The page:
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LS polls shouldn't stretch too much, say political parties
February 03, 2009 15:26 IST
Major political parties on Tuesday opposed the holding of Lok Sabha polls in too many phases, saying it would not provide a level playing field to smaller parties and demanded an effective mechanism to curb surrogate advertisements.
At a meeting of national and state political parties convened by the Election Commission in the run-up to the general elections likely in April-May, they felt that use of money and muscle power should be checked effectively to ensure free and fair polls.
Communist Party of India - Marxist leader Sitaram Yechury [Images] said that the Lok Sabha elections should not be stretched too much and not exceed 'at the most three weeks'.
Yechury, as also D Raja of Communist Party of India, said that states like Tamil Nadu and Kerala [Images] should have single-phase polling.
Though not on the agenda, several parties raised the stand-off between Chief Election Commissioner N Gopalaswami [Images] and Election Commissioner Navin Chawla [Images] and said the 'neutrality, integrity and objectivity' of the constitutional body should be maintained.
In all, 32 political parties including seven national parties participated in the meeting, where all the three election commissioners were present, to elicit the views of political parties on the conduct of the general elections.
Senior Bharatiya Janata Party leader Mukhtar Abbas Naqvi, who represented the party, said that while deciding the poll schedule, the EC should keep in mind the board examinations in March, a suggestion which was also made by Rashtriya Janata Dal leader and Union Minister Raghuvansh Prasad Singh.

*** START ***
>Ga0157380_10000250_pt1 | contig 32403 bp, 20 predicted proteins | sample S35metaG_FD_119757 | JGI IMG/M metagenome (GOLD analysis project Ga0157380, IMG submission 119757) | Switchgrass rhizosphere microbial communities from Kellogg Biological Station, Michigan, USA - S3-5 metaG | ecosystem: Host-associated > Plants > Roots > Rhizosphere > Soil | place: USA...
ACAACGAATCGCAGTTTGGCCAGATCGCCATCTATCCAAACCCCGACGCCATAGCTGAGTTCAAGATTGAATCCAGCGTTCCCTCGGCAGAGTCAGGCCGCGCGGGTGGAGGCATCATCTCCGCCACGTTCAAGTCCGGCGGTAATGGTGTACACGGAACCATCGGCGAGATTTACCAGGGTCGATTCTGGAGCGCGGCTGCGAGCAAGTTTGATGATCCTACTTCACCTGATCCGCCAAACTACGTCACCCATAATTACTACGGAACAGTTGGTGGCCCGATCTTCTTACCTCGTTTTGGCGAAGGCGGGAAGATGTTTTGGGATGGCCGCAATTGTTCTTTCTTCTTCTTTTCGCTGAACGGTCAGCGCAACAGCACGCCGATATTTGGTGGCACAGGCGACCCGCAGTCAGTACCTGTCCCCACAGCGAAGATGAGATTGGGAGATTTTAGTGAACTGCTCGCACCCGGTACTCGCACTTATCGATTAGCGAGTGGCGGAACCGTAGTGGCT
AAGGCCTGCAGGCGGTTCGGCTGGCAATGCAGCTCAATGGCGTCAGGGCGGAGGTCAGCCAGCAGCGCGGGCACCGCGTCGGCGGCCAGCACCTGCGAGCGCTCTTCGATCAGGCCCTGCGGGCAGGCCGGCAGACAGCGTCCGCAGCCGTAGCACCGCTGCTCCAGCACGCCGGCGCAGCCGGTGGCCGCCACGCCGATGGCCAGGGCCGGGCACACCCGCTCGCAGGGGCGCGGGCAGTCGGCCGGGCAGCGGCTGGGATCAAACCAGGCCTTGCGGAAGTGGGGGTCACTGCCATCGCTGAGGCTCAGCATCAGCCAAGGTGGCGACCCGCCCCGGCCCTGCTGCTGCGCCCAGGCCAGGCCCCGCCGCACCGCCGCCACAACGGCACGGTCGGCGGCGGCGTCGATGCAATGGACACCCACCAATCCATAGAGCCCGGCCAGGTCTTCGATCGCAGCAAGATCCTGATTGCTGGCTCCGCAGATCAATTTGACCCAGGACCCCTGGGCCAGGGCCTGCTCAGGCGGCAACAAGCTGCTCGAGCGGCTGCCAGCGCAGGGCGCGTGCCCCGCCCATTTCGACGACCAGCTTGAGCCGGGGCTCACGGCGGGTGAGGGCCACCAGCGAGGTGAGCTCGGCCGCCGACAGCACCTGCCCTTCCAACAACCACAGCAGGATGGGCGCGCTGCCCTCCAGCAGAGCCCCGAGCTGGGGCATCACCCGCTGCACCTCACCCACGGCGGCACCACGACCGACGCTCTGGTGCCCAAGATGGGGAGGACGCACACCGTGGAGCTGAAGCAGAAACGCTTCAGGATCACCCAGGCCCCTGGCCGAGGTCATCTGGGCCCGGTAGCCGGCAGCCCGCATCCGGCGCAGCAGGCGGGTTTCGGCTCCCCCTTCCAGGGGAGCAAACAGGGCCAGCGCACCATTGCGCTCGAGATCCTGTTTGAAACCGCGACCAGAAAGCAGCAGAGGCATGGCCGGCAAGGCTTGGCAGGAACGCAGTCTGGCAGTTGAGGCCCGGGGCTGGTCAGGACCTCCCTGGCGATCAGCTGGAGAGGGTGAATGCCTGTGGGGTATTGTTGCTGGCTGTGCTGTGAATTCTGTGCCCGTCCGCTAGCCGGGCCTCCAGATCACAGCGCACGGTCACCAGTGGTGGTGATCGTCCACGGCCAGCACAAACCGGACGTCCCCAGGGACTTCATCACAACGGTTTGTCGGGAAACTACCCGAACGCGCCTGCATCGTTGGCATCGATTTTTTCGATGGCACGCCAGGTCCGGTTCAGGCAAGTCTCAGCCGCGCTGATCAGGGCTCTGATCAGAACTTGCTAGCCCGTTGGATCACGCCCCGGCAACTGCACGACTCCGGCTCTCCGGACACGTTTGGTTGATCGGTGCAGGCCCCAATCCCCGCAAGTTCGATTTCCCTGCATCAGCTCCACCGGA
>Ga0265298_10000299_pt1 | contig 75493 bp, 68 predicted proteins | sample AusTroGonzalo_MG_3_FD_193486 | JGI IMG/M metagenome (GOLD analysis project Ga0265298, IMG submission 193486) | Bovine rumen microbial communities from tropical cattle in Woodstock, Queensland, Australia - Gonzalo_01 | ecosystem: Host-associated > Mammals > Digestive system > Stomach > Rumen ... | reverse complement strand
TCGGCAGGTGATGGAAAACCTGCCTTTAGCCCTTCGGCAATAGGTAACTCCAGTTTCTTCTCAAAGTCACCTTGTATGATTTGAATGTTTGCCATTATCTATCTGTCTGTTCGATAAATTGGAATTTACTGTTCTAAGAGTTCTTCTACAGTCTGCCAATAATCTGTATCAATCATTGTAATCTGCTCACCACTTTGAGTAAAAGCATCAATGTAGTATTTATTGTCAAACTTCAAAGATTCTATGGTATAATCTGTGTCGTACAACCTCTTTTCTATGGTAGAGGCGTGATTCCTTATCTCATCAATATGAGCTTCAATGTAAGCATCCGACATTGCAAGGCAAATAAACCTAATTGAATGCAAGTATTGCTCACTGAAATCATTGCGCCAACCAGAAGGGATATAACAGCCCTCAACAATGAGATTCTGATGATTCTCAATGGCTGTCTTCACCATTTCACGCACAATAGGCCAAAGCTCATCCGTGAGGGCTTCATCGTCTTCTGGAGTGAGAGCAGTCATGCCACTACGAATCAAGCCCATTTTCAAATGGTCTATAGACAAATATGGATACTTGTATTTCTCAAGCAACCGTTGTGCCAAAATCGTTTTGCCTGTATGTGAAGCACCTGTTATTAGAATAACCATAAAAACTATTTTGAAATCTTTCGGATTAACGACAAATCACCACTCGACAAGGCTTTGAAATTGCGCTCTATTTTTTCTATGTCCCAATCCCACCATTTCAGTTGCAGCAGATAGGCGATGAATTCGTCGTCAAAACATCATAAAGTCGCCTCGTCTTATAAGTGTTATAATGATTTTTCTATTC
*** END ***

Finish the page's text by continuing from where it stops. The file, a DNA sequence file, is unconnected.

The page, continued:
Several parties also expressed concern over surrogate advertisements and misuse of the media for campaigns.
Naqvi also demanded strong measures to ensure that the poll atmosphere was not vitiated by the use of money and muscle power and suggested special steps for the Naxal-hit states.
Singh said even if a voter did not have a photo identity card, he or she should not be barred from casting ballots. He said para-military forces should be deployed at all booths and efforts should be made to see that the Electronic Voting Machines were not tampered with.
Another Union Minister and senior Congress Minister Kapil Sibal expressed concern over surrogate advertisements and pointed out that advertisements often appeared in the form of news involving a lot of expenditure.
There should be self-regulation to control it, he said, a view shared by Yechury who suggested a model code of conduct for the media. The CPI-M leader said the practise of stopping developmental work for the whole period of general elections should be reconsidered and ongoing developmental works like NREGA should not be disrupted.
Both Communist Party of India - Marxist and CPI demanded proportional representation and state funding of elections. D Raja suggested vulnerability mapping to ensure protection to weaker sections so that they can exercise their franchise without any fear. He also said deployment of paramilitary forces should be done after assessment of a particular situation and not on pre-determined assumptions.
Biren Baishya (Assam Gana Parishad) opposed the use of EVMs, alleging that they were tampered at many places. He also opposed the use of helicopters and planes by major political parties to the disadvantage of smaller parties. Asked about Bangladeshi infiltrators possessing electoral identity cards in Assam, he said they should not be allowed to vote.
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